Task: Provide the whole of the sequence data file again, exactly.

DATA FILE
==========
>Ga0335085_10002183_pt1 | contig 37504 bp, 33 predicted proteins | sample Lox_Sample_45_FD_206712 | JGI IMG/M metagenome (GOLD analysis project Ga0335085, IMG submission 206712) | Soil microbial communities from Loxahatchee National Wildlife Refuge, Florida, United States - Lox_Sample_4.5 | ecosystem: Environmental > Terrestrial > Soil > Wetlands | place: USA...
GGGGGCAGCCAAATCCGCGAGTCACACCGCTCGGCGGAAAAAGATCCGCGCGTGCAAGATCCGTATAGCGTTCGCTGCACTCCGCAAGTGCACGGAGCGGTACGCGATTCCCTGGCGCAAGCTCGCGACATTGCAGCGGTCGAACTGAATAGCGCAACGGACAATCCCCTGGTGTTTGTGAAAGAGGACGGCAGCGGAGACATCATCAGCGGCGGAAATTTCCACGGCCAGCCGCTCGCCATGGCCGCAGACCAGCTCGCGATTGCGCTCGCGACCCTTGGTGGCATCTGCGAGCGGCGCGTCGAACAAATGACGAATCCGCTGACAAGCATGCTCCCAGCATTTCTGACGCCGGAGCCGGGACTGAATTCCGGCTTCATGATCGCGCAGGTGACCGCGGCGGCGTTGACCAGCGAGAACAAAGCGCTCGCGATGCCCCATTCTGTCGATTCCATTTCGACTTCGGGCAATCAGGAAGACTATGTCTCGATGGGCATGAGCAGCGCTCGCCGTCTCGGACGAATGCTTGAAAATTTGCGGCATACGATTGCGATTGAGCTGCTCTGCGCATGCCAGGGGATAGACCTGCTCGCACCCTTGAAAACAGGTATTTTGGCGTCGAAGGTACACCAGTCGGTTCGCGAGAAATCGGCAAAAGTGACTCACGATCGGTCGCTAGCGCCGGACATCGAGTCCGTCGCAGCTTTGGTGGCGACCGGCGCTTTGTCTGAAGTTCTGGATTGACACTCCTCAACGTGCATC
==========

>Ga0335085_10002183_pt1 | contig 37504 bp, 33 predicted proteins | sample Lox_Sample_45_FD_206712 | JGI IMG/M metagenome (GOLD analysis project Ga0335085, IMG submission 206712) | Soil microbial communities from Loxahatchee National Wildlife Refuge, Florida, United States - Lox_Sample_4.5 | ecosystem: Environmental > Terrestrial > Soil > Wetlands | place: USA...
GGGGGCAGCCAAATCCGCGAGTCACACCGCTCGGCGGAAAAAGATCCGCGCGTGCAAGATCCGTATAGCGTTCGCTGCACTCCGCAAGTGCACGGAGCGGTACGCGATTCCCTGGCGCAAGCTCGCGACATTGCAGCGGTCGAACTGAATAGCGCAACGGACAATCCCCTGGTGTTTGTGAAAGAGGACGGCAGCGGAGACATCATCAGCGGCGGAAATTTCCACGGCCAGCCGCTCGCCATGGCCGCAGACCAGCTCGCGATTGCGCTCGCGACCCTTGGTGGCATCTGCGAGCGGCGCGTCGAACAAATGACGAATCCGCTGACAAGCATGCTCCCAGCATTTCTGACGCCGGAGCCGGGACTGAATTCCGGCTTCATGATCGCGCAGGTGACCGCGGCGGCGTTGACCAGCGAGAACAAAGCGCTCGCGATGCCCCATTCTGTCGATTCCATTTCGACTTCGGGCAATCAGGAAGACTATGTCTCGATGGGCATGAGCAGCGCTCGCCGTCTCGGACGAATGCTTGAAAATTTGCGGCATACGATTGCGATTGAGCTGCTCTGCGCATGCCAGGGGATAGACCTGCTCGCACCCTTGAAAACAGGTATTTTGGCGTCGAAGGTACACCAGTCGGTTCGCGAGAAATCGGCAAAAGTGACTCACGATCGGTCGCTAGCGCCGGACATCGAGTCCGTCGCAGCTTTGGTGGCGACCGGCGCTTTGTCTGAAGTTCTGGATTGACACTCCTCAACGTGCATC